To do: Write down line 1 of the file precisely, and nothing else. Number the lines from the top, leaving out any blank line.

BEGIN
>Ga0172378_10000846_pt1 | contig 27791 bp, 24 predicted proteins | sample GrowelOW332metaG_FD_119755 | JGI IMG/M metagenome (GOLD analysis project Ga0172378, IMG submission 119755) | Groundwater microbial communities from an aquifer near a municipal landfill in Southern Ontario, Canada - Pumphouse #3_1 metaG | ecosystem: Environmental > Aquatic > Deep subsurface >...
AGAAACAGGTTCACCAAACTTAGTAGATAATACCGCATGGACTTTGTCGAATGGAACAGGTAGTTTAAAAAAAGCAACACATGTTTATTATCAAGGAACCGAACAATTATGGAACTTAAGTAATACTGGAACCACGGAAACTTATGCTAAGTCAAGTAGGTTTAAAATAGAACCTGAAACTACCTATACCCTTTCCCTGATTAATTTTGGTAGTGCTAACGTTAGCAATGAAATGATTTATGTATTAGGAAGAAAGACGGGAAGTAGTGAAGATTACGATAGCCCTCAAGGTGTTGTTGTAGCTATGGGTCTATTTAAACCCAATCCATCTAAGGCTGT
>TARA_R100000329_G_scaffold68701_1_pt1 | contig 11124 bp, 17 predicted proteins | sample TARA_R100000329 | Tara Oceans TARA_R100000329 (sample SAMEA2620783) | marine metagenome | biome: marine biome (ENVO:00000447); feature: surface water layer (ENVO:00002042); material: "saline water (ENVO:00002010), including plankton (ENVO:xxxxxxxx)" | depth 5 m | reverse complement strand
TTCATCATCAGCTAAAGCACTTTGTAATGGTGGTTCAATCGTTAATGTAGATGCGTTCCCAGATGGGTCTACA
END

>Ga0172378_10000846_pt1 | contig 27791 bp, 24 predicted proteins | sample GrowelOW332metaG_FD_119755 | JGI IMG/M metagenome (GOLD analysis project Ga0172378, IMG submission 119755) | Groundwater microbial communities from an aquifer near a municipal landfill in Southern Ontario, Canada - Pumphouse #3_1 metaG | ecosystem: Environmental > Aquatic > Deep subsurface >...